There’s nothing better than the start of practice. Smooth ice, crisp air, and the anticipation of an hour or so of pucks, competition, and fun!
And for me, nothing derails that excitement quicker than seeing the wrong colour socks step onto the ice.
Part of the reason I got a job as the head coach of the Junior A Winkler Flyers is my attention to detail and belief in being organized. Actually, it’s not just a belief — it’s the foundation upon which I’ve built my approach to coaching.
When I step onto the ice I want to deliver a rock solid practice plan that takes advantage of every available moment of ice time, even when I’ve got 20 minutes or so built in for individual or unstructured skill development. If I’m running the practice then I want to focus on the details of each drill. If my assistant coach is running practice then I want to devote my energy to one-on-one time — conversations with players in line, specific techniques I want them to try, simple corrections.
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If half the group is wearing orange and half is wearing black, and one player steps out with green socks, then they’re demonstrating that they’re not ready to go to work with their teammates.
Sure, you can still practice with the wrong colour socks, but it’s a slippery slope, and it’s a slope my brain can’t handle. Some mornings I spend more time debating the colour combinations than I do the actual practice plan. Seriously. Orange forwards and yellow defence on one side vs black forwards and blue defence on the other side? Two colours split right down the middle? We like to play a lot of small area games and use game scenarios to teach systems — sometimes the positions matter, sometimes they don’t, but the colours always matter. I will die on this hill.
The good news is that with most small habits like wearing the right socks, you only need to remind your players once. Or one player, more accurately. Boot them off the ice, and everyone will know the value of being prepared for practice.
Alright, like the importance of sock colour, here are a few more small habits that can have a big impact on your team’s process.
Be on time
A few years ago at The Coaches Site’s conference in Toronto I heard Portland Winterhawks head coach and general manager Mike Johnston talk about his process for training camp. Part of his early philosophy was keeping the amount of rules to a minimum, but one crucial rule that can’t be ignored is adherence to the schedule.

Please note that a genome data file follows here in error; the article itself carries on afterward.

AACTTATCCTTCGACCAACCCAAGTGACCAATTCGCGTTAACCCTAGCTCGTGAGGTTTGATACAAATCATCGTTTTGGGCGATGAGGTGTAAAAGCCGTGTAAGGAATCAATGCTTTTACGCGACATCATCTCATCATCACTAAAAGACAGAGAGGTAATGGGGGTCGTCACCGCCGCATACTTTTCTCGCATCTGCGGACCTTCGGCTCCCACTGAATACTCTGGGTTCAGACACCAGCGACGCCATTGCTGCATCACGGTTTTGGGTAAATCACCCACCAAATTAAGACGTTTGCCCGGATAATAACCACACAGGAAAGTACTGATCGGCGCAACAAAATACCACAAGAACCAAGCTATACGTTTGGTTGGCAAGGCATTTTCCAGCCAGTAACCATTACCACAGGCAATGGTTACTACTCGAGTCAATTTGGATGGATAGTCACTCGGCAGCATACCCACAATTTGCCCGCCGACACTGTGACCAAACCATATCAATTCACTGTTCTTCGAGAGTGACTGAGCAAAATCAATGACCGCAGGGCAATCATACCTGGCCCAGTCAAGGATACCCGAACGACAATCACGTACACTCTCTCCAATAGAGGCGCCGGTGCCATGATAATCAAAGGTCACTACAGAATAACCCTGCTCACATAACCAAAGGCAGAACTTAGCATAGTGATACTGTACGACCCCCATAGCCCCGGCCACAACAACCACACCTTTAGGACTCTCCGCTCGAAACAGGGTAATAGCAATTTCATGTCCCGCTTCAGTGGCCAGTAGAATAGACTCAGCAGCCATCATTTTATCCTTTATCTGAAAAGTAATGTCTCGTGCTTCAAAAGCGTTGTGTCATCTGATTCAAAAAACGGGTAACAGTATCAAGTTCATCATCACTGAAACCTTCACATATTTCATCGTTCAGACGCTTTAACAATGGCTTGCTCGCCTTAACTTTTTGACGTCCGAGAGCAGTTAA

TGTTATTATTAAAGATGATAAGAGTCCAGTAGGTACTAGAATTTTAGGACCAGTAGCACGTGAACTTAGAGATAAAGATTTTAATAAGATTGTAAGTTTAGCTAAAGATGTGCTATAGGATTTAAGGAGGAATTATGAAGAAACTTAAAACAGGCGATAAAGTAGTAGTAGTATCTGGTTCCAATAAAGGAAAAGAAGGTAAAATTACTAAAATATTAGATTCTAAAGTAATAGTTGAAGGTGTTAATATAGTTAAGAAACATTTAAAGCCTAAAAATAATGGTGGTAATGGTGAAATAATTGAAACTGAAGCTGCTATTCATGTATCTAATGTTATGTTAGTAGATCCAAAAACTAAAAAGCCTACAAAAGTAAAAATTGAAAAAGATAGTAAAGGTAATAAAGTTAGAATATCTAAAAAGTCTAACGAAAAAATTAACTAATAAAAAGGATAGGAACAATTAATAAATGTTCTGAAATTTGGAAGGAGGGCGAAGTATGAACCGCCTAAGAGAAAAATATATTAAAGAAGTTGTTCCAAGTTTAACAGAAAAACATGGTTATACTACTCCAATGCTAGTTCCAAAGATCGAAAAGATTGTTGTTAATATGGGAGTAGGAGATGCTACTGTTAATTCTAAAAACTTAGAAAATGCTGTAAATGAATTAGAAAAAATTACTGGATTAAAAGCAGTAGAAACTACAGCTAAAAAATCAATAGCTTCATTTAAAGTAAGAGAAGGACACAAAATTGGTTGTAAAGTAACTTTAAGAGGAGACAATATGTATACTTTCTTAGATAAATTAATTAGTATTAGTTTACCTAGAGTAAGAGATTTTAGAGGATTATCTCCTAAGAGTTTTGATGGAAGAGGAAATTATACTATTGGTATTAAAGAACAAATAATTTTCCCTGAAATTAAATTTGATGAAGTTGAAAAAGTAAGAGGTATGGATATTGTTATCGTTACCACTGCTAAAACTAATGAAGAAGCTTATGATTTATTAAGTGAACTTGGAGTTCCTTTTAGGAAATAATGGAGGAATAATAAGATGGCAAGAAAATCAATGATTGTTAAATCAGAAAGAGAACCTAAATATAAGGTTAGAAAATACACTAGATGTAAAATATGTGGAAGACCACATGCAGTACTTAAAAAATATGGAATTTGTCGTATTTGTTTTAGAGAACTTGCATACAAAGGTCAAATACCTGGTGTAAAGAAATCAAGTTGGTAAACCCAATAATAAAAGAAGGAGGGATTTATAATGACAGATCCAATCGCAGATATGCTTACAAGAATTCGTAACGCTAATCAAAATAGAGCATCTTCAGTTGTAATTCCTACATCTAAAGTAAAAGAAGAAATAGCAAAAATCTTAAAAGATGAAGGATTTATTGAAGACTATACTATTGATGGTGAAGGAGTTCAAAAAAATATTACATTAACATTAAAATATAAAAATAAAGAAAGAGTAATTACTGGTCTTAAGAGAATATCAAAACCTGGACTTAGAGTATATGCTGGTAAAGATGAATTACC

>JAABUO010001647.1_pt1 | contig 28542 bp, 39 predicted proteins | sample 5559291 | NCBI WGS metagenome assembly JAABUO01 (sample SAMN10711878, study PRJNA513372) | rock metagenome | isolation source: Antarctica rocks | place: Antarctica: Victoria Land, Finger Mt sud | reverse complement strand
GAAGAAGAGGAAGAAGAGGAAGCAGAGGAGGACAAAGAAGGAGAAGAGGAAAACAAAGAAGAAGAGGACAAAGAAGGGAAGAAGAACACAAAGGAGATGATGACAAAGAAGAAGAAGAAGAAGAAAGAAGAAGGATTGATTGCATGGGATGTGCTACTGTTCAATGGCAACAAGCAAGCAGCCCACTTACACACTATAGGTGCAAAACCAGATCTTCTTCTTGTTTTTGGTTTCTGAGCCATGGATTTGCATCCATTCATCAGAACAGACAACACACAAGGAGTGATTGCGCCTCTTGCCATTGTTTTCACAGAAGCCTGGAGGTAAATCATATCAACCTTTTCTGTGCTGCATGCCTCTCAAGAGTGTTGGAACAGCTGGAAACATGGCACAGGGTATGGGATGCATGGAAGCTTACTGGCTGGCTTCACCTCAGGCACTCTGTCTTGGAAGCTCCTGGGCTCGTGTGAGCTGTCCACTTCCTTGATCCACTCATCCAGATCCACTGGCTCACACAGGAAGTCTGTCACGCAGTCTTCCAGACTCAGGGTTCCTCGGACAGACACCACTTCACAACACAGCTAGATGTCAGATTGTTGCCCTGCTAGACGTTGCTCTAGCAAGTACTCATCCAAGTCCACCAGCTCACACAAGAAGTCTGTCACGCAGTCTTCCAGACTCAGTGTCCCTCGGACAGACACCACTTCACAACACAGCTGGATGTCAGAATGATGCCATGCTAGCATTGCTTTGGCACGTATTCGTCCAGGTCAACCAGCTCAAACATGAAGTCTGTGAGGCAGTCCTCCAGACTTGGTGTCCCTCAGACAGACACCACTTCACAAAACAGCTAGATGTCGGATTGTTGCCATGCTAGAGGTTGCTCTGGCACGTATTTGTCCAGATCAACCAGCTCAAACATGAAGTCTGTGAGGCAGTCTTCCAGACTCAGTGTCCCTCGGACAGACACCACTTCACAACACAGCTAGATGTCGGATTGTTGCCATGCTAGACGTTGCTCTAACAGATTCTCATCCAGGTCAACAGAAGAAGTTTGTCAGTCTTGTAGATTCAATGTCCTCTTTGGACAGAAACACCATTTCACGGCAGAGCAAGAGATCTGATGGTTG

So far, time is undefeated, and it doesn’t look like that’s going to change any time soon. The sun will come up tomorrow, the Earth will rotate, and morning skate will start at 10:15 am sharp.
Trying to organize 20 hockey players is a challenging day-to-day task, but it’s near impossible if your team’s process doesn’t include simple buy-in when it comes to meetings and video sessions, not to mention games and practices. Like the sock obsession for me, keeping the schedule consistent is a huge help because it removes distraction.
We always run the power play meetings at the same time, the pre-scout at the same time, and morning skates and practice are mostly at the same time. In fact, when the schedule does change — say you had a road game and didn’t get home until 3 am — it’s actually exciting and it’s easy to remember.
A fun trick I learned from Kelowna Rockets head coach Kris Mallette: when the schedule does require a small tweak, set random meeting times. Power play: 9:32, defence: 9:38. The players always ask about the times, and it’s really nothing except a small exercise to keep them engaged during the grind of a long season.
And because this question seems to come up a lot at conferences and interviews, here’s the schedule I run on a typical game day:
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